Kono Bijutsubu ni wa Mondai ga Aru! – 04

It’s really nice when a show you have targeted as a sleeper really pans out – in a way, it’s even more satisfying that when one of the top picks lives up to expectations.  There it can be a sense of relief as much as anything, but with a show like Kono Bijutsubu ni wa Mondai ga Aru (6 votes in the preview poll. 6!!) there’s that sense of discovery, a certain pride of ownership.  I’d like to think my overall track record with sleeper picks is a pretty good one, but if you get one or two home runs like Konobi every season you’re exceedingly lucky.

The success of Konobi seems pretty straightforward to me.  This show is an explosion of charm every week – which sounds pretty simple, except that “charm” is a devilishly nebulous concept (not least when it comes to comedy).  And one viewer’s charm may be insufferable to another (see Amaama to Inazuma).  So all I can say for sure is that I find Kono Bijutsubu incredibly charming, because it balances its disparate elements so perfectly.  The cooking analogy really fits here, because balance of flavors is so critical to a recipe.  It’s why I struggle so much with Satou Junichi – there’s generally no balance to his work.  One flavor drowns out all others, and after a bite or two I can’t take any more.

This week we see the introduction of the megane girl from the OP/ED.  She’s Tachibana Yumeko (Mizuki Nana, who sings the OP), and she’s actually a teacher – though I have almost as hard a time believing that as Collette does when she rolls up to the club room after school and Tachibana-sensei makes her claim.  Koyama-sensei (who it turns out is Moeka’s grandfather – a lot of “small world” with this show) has bequeathed the art club to the new teacher and moved on to the newspaper club (where as I recall Mizuki’s batshit friend Kaori is a member), but he’s arranged a surprise for the painfully timid Tachibana-sensei.

This is actually a rather sweet chapter – not just Subaru and Mizuki drawing the new teacher, but Kaichou keeping her riveted with small talk while they do so.  I find it interesting that Subaru-kun has “Star” on his school clothes, too – how does that work, exactly?  In any event we quickly move into Collette’s walk home from (or is it to?) school, which is about as classic a slice-of-life sequence as you’re likely to see.  Collette is one of those kawaii characters that could easily lapse from charming into insufferable, but she doesn’t – again, it’s not entirely easy to say why, but I think her likeable weirdness has a lot to do with it.

Not atypically for a show of this sort of narrative style, Konobi seems to like to place its meatiest and most heartfelt chapters last in an episode.  And here that’s often going to involve Mizuki’s Quixotic crush on Subaru.  She gets a call from him one evening after taking a bath, and the embarrassment starts early when Subaru overhears her mother (Suzuki Mariko) making note of the fact that Mizuki has fallen asleep.  There are a lot of golden moments here, starting with Mom’s head-bob as she sits on the bed (“Don’t mind me!”) watching her daughter struggle through the phone call.

This last sequence really exemplifies why Konobi is successful, how it understands balance.  It flows so naturally, and it doesn’t obsess over any one element of what’s happening – Mizuki’s embarrassment, her mother’s prying, Subaru’s amiable cluelessness.  It’s just charming – cute and funny and a little romantic in a very innocent way (though I do wonder if Subaru is as innocent as he lets on).  And it gives Mizuki a happy ending for once, as she actually manages to swap cell phone info with Subaru (in Japanese adolescent courtship, a huge step).  These characters are all so likeable, the main cast and the side players too – they’re all quirky and distinct but never freakishly so.  It’s easy to root for a cast like that, and ultimately that as much as anything is an important reason why Kono Bijutsubu ni wa Mondai ga Aru is such a winning series.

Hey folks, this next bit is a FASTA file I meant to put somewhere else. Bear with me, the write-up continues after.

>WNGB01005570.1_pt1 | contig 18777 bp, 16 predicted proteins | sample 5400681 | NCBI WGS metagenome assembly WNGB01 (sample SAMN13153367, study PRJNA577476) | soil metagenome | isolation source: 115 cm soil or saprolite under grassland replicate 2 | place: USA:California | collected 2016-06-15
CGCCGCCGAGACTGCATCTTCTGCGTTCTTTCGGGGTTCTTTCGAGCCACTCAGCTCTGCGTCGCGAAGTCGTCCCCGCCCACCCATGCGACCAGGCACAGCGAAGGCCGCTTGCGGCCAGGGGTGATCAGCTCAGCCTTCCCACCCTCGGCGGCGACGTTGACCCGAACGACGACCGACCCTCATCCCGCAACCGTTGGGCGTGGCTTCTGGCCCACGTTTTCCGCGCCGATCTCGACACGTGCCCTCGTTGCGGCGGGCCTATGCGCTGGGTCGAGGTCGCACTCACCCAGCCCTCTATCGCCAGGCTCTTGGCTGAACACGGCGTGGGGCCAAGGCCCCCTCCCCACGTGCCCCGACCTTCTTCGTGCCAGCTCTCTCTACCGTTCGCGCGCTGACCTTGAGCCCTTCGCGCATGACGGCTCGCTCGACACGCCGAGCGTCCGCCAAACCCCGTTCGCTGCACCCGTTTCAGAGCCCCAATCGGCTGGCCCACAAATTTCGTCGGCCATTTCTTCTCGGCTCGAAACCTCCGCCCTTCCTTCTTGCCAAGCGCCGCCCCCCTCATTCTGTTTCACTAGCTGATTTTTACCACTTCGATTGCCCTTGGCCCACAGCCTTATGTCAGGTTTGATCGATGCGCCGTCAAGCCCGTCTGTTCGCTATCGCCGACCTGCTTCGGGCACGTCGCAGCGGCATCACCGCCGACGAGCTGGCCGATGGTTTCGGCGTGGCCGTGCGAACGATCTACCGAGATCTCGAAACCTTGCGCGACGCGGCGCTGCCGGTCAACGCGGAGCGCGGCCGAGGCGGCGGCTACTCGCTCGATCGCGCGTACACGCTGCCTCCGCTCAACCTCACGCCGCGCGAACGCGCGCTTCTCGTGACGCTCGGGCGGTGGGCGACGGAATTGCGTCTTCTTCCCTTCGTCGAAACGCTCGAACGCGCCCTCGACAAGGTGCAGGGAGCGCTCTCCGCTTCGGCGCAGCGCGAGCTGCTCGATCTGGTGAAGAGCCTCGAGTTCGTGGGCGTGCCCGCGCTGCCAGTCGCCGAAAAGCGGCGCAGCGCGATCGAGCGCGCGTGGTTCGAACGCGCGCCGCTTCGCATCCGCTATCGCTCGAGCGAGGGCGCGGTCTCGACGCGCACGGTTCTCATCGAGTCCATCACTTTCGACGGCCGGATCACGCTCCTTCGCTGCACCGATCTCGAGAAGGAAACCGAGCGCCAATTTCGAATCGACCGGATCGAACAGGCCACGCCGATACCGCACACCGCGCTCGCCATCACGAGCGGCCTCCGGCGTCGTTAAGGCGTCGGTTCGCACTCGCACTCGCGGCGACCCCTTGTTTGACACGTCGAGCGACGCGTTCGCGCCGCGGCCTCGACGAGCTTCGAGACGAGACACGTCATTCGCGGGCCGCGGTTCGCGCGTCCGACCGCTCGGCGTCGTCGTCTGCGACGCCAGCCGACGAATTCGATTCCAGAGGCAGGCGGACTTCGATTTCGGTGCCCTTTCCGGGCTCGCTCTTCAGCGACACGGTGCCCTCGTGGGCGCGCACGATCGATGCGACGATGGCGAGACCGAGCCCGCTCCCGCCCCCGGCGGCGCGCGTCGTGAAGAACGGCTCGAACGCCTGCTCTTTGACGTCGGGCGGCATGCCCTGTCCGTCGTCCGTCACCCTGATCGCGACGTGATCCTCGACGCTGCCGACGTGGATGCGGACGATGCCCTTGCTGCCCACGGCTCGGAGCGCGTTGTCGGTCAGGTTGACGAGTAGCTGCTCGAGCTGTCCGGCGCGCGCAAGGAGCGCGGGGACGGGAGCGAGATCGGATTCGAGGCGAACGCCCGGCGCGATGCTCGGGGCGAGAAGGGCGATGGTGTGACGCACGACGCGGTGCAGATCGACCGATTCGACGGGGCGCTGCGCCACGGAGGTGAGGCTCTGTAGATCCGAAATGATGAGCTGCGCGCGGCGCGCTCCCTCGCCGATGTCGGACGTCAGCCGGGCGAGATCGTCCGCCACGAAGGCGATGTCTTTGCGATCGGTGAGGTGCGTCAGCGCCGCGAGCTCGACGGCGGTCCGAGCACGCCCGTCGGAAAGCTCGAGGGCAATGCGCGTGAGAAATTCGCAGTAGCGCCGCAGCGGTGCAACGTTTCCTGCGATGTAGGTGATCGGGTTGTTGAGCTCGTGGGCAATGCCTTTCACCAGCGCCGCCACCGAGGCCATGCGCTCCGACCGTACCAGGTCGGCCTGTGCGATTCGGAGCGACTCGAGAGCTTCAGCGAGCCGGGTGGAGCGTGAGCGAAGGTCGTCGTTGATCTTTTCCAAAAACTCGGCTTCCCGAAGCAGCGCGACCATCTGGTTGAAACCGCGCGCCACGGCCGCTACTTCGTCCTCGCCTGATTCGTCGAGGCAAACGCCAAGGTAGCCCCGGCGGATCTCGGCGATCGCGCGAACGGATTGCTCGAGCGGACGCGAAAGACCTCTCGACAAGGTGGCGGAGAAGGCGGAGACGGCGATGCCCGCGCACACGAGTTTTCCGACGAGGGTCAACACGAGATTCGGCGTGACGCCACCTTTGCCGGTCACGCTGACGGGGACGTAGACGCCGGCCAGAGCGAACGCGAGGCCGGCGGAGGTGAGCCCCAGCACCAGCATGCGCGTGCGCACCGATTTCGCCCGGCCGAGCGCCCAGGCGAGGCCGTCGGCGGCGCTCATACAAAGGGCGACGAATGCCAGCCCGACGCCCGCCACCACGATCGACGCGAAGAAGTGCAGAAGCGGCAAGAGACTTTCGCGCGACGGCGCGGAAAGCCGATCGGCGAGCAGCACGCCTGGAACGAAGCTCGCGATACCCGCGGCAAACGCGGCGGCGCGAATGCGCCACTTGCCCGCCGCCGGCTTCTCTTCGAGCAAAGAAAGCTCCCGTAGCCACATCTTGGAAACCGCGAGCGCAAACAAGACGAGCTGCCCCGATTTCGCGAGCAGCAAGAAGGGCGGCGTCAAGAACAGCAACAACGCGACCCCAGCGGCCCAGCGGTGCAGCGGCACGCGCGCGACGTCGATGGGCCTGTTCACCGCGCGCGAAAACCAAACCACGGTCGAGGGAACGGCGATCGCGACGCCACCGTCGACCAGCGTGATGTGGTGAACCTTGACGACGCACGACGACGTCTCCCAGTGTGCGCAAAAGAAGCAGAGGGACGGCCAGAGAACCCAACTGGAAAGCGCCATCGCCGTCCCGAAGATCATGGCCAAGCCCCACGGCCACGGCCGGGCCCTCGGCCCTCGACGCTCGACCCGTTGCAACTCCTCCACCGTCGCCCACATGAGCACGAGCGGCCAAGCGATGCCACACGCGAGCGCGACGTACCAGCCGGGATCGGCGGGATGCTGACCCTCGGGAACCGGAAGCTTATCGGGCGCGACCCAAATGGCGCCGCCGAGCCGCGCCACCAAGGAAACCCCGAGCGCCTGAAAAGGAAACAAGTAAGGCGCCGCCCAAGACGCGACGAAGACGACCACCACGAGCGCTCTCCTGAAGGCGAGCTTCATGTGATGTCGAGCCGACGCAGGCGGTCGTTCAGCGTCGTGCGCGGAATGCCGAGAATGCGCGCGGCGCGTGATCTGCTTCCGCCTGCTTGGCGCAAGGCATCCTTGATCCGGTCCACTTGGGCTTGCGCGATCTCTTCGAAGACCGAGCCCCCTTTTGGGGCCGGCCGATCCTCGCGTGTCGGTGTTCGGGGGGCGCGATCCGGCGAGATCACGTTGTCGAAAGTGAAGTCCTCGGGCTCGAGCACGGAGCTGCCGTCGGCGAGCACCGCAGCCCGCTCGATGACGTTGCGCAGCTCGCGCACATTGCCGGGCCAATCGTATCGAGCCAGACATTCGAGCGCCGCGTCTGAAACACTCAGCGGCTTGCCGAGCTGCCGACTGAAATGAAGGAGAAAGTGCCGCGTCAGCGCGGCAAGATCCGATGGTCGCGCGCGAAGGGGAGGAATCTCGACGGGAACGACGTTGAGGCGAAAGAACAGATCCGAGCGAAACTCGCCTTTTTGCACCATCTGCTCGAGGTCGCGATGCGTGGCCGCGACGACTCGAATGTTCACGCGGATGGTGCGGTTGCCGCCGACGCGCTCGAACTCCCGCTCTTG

1. To be fair, I think the statement of: ” It’s why I struggle so much with Satou Junichi – there’s generally no balance to his work. One flavor drowns out all others, and after a bite or two I can’t take any more.” applies more to his recent works.

    He also did things like Ojamajo Doremi, Princess Tutu and Fushigiboshi no Futagohime, among other things. Actually he also was the director of M3 for a recent series too now that I think about it?

  2. Princess Tutu is an exception, for sure. I would also add that he directed Ikoku Meiro, which is a “je t’aime” series for me if ever there was. But as I’ve noted, the key there is that he didn’t write that, only directed it. Same with Tutu, which was not only an adaptation but written by a strong writer in Yokote Michiko.

  3. That’s fair. ^^

    Back on topic I do agree that Kono Bijutsubu has charm. It’s not as charming, as strong or comedically effective for me as it is for you (it’s a range of OK to a chuckle out loud every once in a while for me), but those elements are there for me – calling a spade a spade here.

    I’d even say that the adaptation brings out a bit more overall than the manga did for me – kudos to Feel for their work thus far!

  4. This is one of those comedy manga that can easily fall flat.

    I was one of those six who voted for it in the poll, in that I was looking forward to the show, but I didn’t necessarily have high hopes for the execution.

    Luckily, it’s delivered well.

  5. I think this is one of those adaptations that improve the source material in every way. From those wonderful eyecatches to the really pleasing art, each episode is just really enjoyable.

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